No matter what business you think you’re in, you’re in the tool business. Your customers are not buying a set of features. They’re buying the tools needed to complete one or more tasks that produce the desired outcome. Customers buy products and services to get a job done.[i]
The real key to innovation success is to be outcome focused. Be clear on who the customer is, what job they’re trying to get done and what their implicit or explicit metrics for job success are. Then create or adapt your tools to meet those expectations.
Customers measure the effectiveness of your offerings to meet their desired outcome across multiple facets of three dimensions: functional, emotional and societal, with the weight of each varying by the job.
The functional dimension of the job-to-be-done (JTBD) includes all the practical and objective customer requirements, such as value and performance.
For example, products and services are often bloated by features that are useless to the job customers are buying your tools for. The result your product or service is capable of producing and the result your customer wants to produce with your product or service are two different things. No matter how well designed those features are, from a functional viewpoint, those excess features are valueless to your customer.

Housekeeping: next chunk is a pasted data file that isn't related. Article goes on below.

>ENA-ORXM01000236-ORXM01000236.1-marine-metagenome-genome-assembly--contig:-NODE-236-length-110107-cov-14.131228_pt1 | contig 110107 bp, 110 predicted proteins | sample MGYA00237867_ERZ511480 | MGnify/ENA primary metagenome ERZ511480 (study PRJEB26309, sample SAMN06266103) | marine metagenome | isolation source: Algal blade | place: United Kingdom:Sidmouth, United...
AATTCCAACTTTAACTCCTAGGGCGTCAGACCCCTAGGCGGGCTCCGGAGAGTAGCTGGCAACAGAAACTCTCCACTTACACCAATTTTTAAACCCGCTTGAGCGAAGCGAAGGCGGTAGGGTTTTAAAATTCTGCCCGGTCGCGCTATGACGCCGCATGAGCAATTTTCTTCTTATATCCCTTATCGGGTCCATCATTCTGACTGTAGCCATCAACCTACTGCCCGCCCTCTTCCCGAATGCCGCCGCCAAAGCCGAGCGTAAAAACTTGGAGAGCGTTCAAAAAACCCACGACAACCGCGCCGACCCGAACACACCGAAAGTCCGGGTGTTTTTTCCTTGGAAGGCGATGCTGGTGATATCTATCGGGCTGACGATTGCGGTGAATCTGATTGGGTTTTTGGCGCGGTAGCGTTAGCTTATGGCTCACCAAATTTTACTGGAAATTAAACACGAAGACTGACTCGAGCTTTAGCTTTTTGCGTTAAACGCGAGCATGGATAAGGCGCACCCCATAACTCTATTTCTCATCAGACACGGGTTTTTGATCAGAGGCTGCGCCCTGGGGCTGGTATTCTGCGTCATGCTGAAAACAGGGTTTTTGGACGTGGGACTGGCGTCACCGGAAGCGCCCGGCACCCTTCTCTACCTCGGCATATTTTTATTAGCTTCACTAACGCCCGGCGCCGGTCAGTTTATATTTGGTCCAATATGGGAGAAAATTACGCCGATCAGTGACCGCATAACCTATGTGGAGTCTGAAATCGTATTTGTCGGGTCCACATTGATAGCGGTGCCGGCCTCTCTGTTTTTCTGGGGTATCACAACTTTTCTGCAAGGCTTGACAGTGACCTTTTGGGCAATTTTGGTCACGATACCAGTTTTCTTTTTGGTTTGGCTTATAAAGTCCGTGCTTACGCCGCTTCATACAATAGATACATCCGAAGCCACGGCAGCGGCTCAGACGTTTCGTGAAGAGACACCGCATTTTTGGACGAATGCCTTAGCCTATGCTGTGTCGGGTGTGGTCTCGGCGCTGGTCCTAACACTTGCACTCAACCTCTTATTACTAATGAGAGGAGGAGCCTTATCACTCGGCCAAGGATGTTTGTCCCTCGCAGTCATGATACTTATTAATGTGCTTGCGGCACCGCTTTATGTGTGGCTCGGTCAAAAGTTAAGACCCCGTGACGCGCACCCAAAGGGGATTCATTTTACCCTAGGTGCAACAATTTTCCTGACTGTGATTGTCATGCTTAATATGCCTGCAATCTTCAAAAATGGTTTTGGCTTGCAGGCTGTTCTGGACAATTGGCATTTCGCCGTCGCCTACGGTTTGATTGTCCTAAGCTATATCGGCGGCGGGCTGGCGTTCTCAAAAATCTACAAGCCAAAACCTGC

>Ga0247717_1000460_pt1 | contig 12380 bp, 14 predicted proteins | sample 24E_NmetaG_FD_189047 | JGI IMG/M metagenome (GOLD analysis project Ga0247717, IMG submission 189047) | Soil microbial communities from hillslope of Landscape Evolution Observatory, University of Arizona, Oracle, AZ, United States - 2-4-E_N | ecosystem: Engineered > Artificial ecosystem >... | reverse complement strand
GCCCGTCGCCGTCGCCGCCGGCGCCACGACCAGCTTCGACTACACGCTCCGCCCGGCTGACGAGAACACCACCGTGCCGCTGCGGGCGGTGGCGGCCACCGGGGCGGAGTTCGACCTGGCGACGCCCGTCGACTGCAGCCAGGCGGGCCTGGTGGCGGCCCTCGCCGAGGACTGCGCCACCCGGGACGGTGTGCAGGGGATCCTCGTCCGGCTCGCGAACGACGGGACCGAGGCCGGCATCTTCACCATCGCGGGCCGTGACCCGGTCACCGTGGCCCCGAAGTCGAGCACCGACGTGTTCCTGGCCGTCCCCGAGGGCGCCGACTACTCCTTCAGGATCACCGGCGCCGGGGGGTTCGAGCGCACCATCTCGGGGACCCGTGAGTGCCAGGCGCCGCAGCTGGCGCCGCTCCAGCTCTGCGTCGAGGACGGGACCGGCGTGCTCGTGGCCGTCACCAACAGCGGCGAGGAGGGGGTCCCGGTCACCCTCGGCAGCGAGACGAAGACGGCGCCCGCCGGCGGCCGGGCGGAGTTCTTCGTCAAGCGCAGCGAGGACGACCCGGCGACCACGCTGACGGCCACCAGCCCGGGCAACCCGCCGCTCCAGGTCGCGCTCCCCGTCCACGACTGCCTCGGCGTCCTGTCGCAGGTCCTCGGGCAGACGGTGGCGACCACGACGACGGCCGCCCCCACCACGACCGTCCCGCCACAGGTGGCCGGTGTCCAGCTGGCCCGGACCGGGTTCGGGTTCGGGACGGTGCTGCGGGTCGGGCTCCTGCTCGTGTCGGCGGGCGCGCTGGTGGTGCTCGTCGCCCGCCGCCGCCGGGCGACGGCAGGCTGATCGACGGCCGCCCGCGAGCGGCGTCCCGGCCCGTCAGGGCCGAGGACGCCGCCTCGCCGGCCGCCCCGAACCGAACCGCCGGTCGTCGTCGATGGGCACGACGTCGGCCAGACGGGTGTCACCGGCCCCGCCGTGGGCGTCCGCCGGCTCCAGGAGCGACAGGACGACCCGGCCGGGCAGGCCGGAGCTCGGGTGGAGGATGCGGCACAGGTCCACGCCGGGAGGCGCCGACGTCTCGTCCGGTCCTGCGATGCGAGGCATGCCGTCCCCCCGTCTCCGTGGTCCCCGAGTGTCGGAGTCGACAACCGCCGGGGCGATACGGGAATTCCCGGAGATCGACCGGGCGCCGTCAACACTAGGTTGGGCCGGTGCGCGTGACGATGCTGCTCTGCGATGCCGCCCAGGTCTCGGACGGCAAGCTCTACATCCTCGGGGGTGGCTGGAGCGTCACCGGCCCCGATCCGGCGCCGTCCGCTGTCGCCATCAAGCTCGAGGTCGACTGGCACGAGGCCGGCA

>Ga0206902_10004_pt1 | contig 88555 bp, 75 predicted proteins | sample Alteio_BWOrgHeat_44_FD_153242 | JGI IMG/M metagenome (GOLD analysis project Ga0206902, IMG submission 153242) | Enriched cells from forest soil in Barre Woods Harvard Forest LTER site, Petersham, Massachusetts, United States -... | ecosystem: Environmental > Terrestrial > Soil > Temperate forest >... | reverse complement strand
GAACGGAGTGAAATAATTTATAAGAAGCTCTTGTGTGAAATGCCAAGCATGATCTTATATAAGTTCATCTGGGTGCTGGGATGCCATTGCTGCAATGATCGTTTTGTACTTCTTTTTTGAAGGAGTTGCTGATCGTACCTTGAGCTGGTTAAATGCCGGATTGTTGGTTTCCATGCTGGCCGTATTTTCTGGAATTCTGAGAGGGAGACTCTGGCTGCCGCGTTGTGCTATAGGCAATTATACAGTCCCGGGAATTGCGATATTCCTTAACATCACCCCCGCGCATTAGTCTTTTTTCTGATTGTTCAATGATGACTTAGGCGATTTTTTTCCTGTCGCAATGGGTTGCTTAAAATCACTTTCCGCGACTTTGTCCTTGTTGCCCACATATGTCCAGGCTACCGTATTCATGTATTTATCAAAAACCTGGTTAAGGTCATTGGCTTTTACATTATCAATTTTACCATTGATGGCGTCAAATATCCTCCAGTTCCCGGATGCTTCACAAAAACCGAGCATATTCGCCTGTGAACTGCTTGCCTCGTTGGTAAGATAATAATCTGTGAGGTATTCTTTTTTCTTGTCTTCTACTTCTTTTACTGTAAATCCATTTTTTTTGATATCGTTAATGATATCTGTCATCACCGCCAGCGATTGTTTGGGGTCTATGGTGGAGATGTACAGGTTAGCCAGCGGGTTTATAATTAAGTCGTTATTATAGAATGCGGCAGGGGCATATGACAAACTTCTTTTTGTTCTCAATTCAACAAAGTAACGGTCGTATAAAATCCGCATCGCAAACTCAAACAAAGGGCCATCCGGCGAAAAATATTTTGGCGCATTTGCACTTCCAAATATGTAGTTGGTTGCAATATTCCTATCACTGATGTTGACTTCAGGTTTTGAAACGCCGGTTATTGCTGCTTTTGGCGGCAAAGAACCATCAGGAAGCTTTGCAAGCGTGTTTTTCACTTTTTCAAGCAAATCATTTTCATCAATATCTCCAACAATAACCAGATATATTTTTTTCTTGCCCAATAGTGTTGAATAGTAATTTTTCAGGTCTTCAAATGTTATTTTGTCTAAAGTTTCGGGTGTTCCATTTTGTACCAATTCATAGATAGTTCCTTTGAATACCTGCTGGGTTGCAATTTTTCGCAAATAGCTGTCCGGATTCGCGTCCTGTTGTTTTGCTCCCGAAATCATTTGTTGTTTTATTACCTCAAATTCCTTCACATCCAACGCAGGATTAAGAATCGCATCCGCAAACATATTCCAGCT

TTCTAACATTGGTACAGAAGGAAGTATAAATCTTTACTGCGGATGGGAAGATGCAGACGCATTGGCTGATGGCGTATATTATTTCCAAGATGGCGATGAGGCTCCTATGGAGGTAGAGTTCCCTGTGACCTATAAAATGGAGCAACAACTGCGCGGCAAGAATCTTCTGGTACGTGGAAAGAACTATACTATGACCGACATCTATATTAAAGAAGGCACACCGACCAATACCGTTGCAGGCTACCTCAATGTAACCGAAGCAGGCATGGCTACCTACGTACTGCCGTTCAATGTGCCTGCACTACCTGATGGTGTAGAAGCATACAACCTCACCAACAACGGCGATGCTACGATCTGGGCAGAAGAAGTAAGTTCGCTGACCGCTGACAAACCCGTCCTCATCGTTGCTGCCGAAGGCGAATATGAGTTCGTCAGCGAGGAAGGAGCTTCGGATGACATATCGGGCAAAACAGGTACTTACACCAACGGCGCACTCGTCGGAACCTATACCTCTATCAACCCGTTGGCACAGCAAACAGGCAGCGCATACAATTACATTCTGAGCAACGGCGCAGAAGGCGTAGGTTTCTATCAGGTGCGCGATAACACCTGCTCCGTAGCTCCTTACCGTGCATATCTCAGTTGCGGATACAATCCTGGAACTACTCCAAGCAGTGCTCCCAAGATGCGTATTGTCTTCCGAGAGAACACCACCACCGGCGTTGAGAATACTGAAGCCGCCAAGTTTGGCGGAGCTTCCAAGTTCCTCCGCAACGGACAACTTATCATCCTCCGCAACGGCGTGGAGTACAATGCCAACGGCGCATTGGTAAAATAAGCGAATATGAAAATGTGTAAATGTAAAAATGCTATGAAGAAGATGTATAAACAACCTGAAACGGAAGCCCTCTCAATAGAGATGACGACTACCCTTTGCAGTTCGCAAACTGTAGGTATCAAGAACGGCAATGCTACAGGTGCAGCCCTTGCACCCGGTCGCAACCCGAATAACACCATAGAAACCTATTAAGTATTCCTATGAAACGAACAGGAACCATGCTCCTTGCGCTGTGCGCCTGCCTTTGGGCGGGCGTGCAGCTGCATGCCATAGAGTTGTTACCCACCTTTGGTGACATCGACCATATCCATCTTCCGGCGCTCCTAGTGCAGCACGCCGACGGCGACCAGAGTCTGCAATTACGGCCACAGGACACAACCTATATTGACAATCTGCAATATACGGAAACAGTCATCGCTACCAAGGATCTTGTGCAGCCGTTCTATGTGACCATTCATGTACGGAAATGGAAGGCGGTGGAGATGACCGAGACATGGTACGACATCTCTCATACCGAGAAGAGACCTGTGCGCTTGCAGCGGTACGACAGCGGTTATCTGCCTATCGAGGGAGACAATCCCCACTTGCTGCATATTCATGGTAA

The emotional dimension of the JTBD is how the customer wants to feel or avoid feeling while completing the job. It is personal and subjective.
For example, one customer will choose the traditional spring mouse trap because she wants those pesky rodents permanently eliminated. Another customer will choose an electronic mouse trap because it delivers a more humane kill. Yet another customer will choose a catch & release mouse trap model because she wants the mouse gone but doesn’t want to be an agent of death. Offerings that meet the customer’s emotional criteria are valued more highly than those that don’t.
How a person wants to be perceived by others while completing a JTBD is the societal dimension. It is also personal and subjective.
For example, a $20,000 Chevy Cruise will get the driver where she needs to go. One customer believes she will be perceived as frugal while driving the Cruise. That’s the perception she wants others to have of her—a desirable outcome. Another believes she will be perceived as less financially well off, which is not the perception she wants others to have—an undesirable outcome.
The first driver will place a high value on the Cruise along the societal dimension. The second driver will not.
Customers typically choose whichever product or service gives them more of their desired outcomes, across all facets and dimensions, and less of their undesired outcomes.
The better you understand your customers’ expectations across all facets and dimensions, and how satisfied (or unsatisfied) customers are with your and competitive offerings, the better you can create or adapt your offerings to be more desirable than the next best alternative. As the customer sees it, from their perspective.
[i] The concept of job-to-be-done was first articulated by C. Christensen, S. D. Anthony, G. Berstell, and D. Nitterhouse in “Finding the Right Job for Your Product,” MIT Sloan Management Review, Spring 2007 2–11
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